At 1 pm EST today near the Chinese embassy in Manhattan, out by the water at 520 Twelfth Avenue, a congregation of chairs gathered. Members of the city’s art world, community members and human rights activists came out in force, to the tune of a few hundred, to protest for the release of Ai Weiwei, the internationally-famed artist who has been detained by the Chinese government for the past two weeks without charge.
Located in a fenced-off area just off the water, protesters staged a sit-in in homage to Ai’s 2007 piece “Fairytale,” which saw the artist bring 1,000 Chinese to Kassel, Germany and let them loose during a major art exhibition. Within the tent that formed the Chinese travelers’ dorms, Ai installed 1,001 Ming and Qing dynasty chairs. This protest, named “1,001 Chairs for Ai Weiwei,” didn’t quite match the scale of the original, but artists and activists alike used the gesture, plus an array of homemade signs, to send a statement in support of Ai Weiwei. As Anne Pasternak of Creative Time (who organized the protest) said to the crowd, “Our goal is to keep the story alive.” By keeping the problem of Ai’s detention in the public eye, mounting pressure is put on the Chinese government to clarify the artist’s situation.
Sadly, while I was present, protesters didn’t have access to the embassy itself. Anne Pasternak was seen negotiating with police and mayoral staff to get seated protesters in front of the nondescript building for a final photo-op, but the process seemed difficult.
What was meant as a gesture in support of the artist was also crowded by the political nature of the protest — past the main body of art world community members was a blue-hatted crew of representatives from the Democratic Party of China, a vehemently anti-government group who were heard shouting about how Mao Zedong and Communism destroyed China. Some protesters wanted to march, to the chanted tune of “Free Ai Weiwei,” but they didn’t get far: the protest area was small and largely fenced in. Others, who I felt most in tune with, were content to sit peacefully.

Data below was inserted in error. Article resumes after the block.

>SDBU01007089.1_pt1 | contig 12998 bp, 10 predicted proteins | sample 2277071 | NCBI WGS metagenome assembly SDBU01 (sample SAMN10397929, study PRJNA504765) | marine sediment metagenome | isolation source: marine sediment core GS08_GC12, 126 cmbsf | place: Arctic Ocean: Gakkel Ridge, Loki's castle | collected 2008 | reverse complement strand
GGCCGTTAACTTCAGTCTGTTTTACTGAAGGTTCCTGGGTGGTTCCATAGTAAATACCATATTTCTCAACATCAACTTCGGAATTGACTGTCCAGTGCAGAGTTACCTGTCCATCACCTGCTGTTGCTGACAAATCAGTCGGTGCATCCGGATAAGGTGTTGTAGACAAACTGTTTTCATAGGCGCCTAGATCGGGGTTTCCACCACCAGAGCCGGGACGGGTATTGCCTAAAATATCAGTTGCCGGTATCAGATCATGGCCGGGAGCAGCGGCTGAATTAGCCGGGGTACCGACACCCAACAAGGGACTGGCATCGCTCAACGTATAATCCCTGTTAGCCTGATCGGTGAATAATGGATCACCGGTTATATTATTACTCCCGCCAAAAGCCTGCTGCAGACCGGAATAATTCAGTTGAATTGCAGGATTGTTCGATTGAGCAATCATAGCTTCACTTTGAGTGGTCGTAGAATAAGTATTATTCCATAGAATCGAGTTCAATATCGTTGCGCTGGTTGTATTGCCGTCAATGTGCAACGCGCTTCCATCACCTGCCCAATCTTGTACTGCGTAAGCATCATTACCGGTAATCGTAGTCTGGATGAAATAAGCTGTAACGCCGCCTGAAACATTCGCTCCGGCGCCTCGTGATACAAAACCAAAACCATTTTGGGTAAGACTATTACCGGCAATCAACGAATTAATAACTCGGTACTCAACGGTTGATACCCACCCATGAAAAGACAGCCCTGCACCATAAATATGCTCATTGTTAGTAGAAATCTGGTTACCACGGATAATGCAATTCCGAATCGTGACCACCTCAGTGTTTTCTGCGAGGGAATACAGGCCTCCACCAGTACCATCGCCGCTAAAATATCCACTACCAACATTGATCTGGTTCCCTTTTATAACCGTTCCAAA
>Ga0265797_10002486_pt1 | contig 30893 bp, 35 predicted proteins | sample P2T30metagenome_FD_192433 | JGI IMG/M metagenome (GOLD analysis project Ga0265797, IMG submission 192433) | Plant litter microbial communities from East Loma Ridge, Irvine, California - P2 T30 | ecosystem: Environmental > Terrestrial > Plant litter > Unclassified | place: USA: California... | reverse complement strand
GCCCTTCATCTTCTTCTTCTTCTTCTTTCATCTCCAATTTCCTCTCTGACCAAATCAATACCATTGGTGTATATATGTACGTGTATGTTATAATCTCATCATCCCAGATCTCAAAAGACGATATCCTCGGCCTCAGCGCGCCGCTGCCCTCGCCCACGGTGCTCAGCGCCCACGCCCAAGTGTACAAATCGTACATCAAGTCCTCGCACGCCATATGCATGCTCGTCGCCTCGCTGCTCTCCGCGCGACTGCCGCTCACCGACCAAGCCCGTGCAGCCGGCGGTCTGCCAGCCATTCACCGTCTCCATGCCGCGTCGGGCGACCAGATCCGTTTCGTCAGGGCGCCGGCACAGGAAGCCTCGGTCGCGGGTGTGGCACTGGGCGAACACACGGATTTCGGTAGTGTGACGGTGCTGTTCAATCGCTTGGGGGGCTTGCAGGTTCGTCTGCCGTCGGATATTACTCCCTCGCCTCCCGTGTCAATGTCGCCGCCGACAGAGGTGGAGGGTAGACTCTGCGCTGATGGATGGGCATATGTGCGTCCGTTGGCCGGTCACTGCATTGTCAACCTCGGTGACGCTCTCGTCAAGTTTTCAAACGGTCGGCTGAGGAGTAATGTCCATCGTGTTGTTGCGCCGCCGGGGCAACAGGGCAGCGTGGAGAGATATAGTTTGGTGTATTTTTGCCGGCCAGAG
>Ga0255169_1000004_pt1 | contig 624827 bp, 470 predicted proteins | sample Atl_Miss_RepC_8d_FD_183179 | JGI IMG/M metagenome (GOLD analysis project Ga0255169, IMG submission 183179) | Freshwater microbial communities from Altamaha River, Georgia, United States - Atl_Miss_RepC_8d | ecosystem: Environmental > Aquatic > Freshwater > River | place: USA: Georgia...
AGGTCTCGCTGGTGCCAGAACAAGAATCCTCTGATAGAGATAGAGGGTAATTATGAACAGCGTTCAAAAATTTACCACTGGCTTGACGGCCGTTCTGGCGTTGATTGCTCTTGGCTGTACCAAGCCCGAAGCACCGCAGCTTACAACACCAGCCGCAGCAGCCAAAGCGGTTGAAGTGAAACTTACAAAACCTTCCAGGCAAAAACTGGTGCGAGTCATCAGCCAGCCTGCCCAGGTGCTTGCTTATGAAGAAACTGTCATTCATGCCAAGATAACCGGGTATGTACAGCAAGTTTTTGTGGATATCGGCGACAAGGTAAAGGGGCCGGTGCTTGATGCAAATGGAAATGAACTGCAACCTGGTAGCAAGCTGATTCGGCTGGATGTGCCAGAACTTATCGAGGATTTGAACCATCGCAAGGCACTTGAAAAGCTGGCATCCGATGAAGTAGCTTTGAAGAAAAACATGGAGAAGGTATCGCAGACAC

Other protests for Ai Weiwei took place all over the world today, at Chinese embassies in Berlin as well as a very small contingent in Washington DC. As we get word of more protest actions, we’ll update this post.
- See Culture Monster for photos and a report from the LA outing of the Ai Weiwei protest.
- Eyeteeth has a collection of protest photos from all over the world, to London and back.
- 16 Miles of String has a nice set of photos from the New York City protest, with a shot of empty chairs lined up in front of the Chinese embassy.
- In other Ai Weiwei news, the artist’s arrest inspired a Time listicle of the “Top 10 Persecuted Artists”. The weird title is bad enough, but the list also includes no women artists. Hmmm.
- Alison Klayman reports that NYU will be screening a documentary about Ai Weiwei’s “Fairytale,” the piece that inspired April 17’s protest actions, tonight (April 18) at 20 Cooper Square.
- From blog iGreen come some more shots of the Los Angeles Ai Weiwei protests, which drew around 40 people.
- Artist Bo Bartlett sent us this photo of Betsy Eby protesting on Vashon Island in Washington.
Photos From the New York City Protest:
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Some pics I took:
Very nice shots, glad you could catch the group with the chairs in front of the embassy. Anne was really running all over the place.
Thanks Kyle. I don’t know Anne, I’m assuming it was the lady helping to organize? Good job all round!
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